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Murder, match-fixing and heartbreak

By March 24, 2007No Comments

Behind you! Bob Woolmer calls a time-out in the nets at Lord's, September 1, 2006© Getty Images . Michael Vaughan, at a press con­fer­ence ahead of England’s final pool match against Kenya (today’s Guardian):

Do I think the prob­lem per­sists? That is a hard question,“ he said, ”and if I’m hon­est I have to say yes, maybe it does go on. I have nev­er exper­i­enced it with­in any of my teams or with any play­er I’ve played with or against but my gut feel­ing is that there is still some­thing going on in the game. Nothing spe­cif­ic but just bad things that I’ve seen with cer­tain pas­sages of play or games that look slightly unusu­al. My gut feel­ing, and this is a huge state­ment I know, is that it is very hard to clear the whole world of crick­et of it.

Mike Selvey comments:

…for me there still lurks doubt that all is not well in every case – noth­ing to put your fin­ger on, but as with Vaughan just a nag­ging notion that all is not entirely well for no bet­ter reas­on than the pess­im­ist­ic one that it can­’t be – and I just won­der now how much that impacts on spec­tat­ors and fol­low­ers of the game now. Here is an ana­logy. There was once no finer sight in sport than an Olympic 100metres final. I’ve nev­er seen one live but my fath­er went to Rome in 1960 and told me of how the German sprint­er Armin Hary out­stripped the favoured Americans to take the title. Today, is there any­one who watches the event without regard­ing it as hav­ing about as much prob­ity as World Federation Wrestling? It is a nov­elty show, which of course does a total dis­ser­vice to those ath­letes who are determ­ined to play the sport clean.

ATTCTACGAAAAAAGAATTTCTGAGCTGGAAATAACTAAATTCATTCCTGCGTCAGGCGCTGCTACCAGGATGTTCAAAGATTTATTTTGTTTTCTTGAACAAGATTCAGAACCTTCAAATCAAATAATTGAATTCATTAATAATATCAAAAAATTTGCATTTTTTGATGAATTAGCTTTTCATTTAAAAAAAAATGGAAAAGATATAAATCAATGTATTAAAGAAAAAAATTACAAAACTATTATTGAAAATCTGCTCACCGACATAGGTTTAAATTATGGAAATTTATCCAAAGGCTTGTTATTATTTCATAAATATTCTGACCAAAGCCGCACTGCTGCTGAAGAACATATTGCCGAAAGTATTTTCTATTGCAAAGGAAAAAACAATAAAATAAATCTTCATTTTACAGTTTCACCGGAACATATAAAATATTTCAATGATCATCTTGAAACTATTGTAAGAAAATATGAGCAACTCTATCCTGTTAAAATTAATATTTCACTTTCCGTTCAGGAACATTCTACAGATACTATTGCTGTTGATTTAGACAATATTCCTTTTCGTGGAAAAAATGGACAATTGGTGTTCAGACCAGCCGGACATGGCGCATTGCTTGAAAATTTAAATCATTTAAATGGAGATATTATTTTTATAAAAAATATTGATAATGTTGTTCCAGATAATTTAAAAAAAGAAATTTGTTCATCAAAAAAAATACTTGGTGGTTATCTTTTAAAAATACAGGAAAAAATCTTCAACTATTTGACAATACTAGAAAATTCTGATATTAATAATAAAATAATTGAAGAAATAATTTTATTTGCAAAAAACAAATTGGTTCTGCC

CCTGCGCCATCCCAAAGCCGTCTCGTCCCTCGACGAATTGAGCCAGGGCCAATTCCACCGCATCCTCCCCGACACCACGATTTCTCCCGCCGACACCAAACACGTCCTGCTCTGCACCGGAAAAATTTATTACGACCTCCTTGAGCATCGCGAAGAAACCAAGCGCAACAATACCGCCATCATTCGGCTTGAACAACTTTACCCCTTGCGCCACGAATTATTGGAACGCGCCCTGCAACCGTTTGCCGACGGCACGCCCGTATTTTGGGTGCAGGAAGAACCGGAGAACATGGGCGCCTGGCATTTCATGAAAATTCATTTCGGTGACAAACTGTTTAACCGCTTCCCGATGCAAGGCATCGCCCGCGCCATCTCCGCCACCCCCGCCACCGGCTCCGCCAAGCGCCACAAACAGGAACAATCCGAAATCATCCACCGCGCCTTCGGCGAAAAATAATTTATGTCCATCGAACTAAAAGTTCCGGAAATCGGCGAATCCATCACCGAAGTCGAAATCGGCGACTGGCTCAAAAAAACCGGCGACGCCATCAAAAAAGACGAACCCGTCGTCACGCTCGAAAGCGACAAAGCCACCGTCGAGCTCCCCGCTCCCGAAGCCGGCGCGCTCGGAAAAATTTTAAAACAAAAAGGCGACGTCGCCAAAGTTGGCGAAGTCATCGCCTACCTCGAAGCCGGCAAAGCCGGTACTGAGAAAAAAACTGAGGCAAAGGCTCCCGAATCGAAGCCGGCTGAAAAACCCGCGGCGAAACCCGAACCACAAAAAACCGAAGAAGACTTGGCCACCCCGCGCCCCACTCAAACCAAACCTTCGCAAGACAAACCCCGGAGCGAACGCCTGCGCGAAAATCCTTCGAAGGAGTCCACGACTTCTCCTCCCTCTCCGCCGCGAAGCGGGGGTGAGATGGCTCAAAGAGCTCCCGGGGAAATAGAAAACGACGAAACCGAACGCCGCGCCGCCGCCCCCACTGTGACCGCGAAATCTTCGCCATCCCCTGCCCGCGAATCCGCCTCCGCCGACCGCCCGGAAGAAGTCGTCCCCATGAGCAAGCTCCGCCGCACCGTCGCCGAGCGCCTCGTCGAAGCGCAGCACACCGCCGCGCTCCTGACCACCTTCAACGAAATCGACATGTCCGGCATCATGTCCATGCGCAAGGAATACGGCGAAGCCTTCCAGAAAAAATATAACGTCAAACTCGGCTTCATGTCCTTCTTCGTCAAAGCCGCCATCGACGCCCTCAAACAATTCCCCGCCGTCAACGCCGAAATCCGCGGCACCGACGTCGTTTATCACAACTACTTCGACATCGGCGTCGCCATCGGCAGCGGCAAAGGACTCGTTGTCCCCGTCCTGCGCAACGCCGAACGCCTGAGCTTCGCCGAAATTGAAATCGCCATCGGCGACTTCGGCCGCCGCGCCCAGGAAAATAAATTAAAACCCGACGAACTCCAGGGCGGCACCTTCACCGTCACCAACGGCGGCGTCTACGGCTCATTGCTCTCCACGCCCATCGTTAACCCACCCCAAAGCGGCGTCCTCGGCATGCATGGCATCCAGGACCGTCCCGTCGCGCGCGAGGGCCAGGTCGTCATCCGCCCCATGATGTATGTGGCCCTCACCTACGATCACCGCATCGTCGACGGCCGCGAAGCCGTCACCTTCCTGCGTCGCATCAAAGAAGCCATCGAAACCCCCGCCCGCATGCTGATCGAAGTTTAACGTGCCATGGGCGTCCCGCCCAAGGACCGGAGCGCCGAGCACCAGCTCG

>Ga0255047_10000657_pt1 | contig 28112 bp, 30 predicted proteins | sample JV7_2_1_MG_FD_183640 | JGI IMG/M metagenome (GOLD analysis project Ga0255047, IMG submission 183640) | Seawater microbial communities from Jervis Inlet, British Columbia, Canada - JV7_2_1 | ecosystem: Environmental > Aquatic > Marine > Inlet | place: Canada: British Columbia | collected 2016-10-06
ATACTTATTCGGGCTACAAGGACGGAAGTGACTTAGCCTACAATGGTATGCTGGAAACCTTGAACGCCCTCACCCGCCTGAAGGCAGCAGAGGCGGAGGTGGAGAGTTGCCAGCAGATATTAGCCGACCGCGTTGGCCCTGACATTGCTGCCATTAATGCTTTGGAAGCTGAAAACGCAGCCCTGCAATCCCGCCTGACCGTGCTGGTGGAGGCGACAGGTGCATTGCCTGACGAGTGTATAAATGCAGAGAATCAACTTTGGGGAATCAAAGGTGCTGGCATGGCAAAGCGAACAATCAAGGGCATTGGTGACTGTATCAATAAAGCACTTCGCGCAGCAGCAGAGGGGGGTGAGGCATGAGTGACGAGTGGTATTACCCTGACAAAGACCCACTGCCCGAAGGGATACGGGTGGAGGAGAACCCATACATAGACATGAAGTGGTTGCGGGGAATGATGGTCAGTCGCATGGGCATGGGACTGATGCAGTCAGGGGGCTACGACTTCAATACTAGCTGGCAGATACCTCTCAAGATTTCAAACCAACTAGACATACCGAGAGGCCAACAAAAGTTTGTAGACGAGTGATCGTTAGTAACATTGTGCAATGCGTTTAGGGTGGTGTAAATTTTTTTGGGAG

Cynics sus­pect mal­prac­tice every­where, so even excel­lence through genu­ine endeav­our alone, par­tic­u­larly if it involves improve­ment bey­ond the norm, is regarded with sus­pi­cion. But the con­sensus sur­round­ing ath­letes and drugs seems to be that improved test­ing pro­ced­ures have not erad­ic­ated the prob­lem but merely has led to more soph­ist­ic­ated mask­ing tech­niques. Our “gut instinc­t” tells us no longer to believe the evid­ence of our eyes.

And so it is with crick­et and match fix­ing. The ACSU can scru­tin­ise their matches all they like and mon­it­or bet­ting pat­terns on the sub­con­tin­ent. These are skilled people with strong forensic back­grounds. But they are not crick­eters. it takes a Vaughan, with what he calls his “gut instinc­t” but which in real­ity is accu­mu­lated intel­li­gence, to spot the coun­ter­feit coin amongst the stack of change.

I’m sit­ting here with tears in my eyes, and it’s not just because of the rot­ten cold that has con­fined me to quar­ters for the dur­a­tion. This year New Zealand look like genu­ine con­tenders and the upsets have removed a few of our usu­al stum­bling blocks (Pakistan have turfed us out twice in the last four tour­na­ments). As I said to Jeremy Anderson yes­ter­day, we look increas­ingly like pos­sible win­ners this time around but the shad­ow cast by Woolmer’s murder means it will prob­ably be a hol­low vic­tory and that’s a cry­ing shame.